That seems to me a big idea. My view that each of us grieves differently doesn’t allow me to agree 100%, but something more important than agreement is happening to me. I’m thinking more carefully about grief: its origin in the death of someone we love; its in-between, homeless state until a funeral, until we accept that the body isn’t the person so we can let it go; and what happens to grief after the funeral.

I fear what happens to too many people is that they are left — literally — alone with their grief. Relatives drive home, friends are still there but they don’t know quite what to do, how to behave, now the funeral’s over. Perhaps we need, for secularists, some milestone rituals, we need to re-visit our grief in some succession of resonant acts. We need to do grief, we need to heal our pain. We need to provide some spiritual depth to help people after the funeral and on into their new lives.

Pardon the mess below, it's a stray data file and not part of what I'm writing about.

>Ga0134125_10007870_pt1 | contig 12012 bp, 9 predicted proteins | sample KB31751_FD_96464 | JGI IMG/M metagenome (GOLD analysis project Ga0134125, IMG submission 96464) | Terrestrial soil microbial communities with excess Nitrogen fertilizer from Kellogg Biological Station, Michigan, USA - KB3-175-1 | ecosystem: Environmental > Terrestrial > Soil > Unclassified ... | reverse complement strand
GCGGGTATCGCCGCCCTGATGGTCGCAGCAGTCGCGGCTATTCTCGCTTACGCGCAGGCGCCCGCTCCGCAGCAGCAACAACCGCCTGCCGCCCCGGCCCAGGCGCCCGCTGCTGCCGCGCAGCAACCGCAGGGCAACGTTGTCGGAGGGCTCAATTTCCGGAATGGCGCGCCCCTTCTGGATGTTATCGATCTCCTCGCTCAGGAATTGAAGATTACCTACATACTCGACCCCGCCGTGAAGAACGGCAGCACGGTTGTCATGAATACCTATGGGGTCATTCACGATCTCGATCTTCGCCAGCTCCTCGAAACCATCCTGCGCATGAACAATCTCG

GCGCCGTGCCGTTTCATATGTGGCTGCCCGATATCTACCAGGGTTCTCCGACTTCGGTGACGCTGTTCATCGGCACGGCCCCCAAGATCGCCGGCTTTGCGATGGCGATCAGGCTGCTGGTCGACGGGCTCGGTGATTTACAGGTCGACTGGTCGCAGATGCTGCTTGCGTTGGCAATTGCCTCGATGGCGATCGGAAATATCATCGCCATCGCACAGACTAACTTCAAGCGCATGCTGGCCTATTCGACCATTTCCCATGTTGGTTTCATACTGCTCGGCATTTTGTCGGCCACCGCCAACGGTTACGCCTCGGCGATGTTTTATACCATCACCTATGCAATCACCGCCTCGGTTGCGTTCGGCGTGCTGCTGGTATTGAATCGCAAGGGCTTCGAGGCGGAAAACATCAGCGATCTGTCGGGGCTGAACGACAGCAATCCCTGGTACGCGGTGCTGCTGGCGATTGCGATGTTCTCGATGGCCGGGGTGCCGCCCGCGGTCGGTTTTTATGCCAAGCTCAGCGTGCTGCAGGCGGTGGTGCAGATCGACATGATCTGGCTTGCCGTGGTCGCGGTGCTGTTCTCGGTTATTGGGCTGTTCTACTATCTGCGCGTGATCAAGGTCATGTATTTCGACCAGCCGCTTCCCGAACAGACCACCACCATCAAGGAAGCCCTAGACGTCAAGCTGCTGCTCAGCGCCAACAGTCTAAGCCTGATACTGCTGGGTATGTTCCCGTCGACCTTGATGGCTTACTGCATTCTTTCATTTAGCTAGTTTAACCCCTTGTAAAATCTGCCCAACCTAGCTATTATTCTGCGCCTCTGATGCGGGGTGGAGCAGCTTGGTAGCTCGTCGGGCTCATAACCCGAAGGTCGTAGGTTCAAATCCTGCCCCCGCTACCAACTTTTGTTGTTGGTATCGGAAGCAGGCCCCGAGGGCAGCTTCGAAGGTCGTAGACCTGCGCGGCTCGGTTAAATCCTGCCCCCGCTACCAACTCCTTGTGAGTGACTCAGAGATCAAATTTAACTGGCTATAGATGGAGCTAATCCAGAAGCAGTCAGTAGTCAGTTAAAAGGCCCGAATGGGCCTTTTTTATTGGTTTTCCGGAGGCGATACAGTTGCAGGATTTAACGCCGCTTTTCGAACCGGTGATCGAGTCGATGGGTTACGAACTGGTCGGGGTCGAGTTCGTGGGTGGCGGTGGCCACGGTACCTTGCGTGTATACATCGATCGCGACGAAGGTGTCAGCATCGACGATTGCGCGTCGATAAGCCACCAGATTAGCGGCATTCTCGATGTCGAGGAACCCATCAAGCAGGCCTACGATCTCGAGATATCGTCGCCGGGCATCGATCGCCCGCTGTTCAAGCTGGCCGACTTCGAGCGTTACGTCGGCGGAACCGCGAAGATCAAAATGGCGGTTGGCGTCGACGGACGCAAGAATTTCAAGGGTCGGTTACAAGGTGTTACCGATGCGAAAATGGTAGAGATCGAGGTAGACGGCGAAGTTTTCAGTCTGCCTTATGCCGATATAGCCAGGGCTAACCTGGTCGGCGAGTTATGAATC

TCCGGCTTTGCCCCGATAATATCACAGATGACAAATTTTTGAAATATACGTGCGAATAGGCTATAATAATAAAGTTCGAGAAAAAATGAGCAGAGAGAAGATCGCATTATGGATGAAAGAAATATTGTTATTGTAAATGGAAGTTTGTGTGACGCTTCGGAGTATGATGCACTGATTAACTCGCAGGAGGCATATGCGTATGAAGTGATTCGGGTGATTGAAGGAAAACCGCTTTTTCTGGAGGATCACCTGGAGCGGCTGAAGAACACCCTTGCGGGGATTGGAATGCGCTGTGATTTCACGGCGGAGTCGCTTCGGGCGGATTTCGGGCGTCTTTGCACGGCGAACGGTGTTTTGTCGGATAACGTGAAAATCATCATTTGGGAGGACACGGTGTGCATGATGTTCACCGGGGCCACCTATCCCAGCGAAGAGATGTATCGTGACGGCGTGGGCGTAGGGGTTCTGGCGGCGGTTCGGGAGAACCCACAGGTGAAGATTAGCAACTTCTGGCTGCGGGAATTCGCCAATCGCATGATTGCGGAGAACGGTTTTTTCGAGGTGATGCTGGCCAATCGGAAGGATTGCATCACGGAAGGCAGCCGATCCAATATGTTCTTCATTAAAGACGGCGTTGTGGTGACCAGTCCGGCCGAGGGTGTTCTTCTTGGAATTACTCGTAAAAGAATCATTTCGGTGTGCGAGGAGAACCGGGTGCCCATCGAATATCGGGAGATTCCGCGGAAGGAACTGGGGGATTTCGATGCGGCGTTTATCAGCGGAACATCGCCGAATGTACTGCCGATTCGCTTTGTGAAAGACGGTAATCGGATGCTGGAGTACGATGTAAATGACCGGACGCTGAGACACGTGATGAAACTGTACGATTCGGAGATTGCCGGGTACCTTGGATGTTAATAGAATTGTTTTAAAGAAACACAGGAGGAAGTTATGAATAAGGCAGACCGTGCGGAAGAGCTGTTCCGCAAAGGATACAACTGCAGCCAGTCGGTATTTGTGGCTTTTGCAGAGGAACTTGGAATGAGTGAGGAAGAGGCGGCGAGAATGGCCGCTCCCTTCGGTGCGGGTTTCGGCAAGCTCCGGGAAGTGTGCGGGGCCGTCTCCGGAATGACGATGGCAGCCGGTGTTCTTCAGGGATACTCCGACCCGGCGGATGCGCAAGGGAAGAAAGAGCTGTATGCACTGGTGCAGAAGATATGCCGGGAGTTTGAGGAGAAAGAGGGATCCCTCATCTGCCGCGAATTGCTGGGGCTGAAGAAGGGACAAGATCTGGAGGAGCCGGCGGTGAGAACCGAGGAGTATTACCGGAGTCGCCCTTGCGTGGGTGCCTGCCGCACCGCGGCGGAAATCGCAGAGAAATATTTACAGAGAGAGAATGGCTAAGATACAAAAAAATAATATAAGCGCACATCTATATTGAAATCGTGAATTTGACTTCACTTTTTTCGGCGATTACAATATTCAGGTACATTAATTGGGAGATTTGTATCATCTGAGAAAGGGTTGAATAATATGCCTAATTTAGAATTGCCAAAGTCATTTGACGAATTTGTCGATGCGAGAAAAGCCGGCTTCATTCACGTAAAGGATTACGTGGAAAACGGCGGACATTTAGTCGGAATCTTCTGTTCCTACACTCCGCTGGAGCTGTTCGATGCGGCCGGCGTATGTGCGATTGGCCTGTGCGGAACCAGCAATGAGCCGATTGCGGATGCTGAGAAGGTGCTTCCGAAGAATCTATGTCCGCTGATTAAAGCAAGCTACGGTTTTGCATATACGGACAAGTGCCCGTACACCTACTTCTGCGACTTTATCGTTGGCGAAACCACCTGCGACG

There we go, baby-boomers once again trying to make it ours, trying to change it all our way. “Hey man, we need new rituals.” It is sometimes said we don’t know, understand, “know,” grief well, in our culture. Anyone who has been bereaved knows grief. Our job is to do the best we can for this person’s own unique grieving state.

Some of us might need new rituals. Some of us might need Kristie’s brave insights. But you can’t define or categorise anyone’s grief. Sometimes people really mean it when they say “I’m doing fine, thanks.”

Last word to Elizabeth Barratt Browning:

I tell you, hopeless grief is passionless;
That only men incredulous of despair,
Half-taught in anguish, through the midnight air
Beat upward to God’s throne in loud access
Of shrieking and reproach. Full desertness,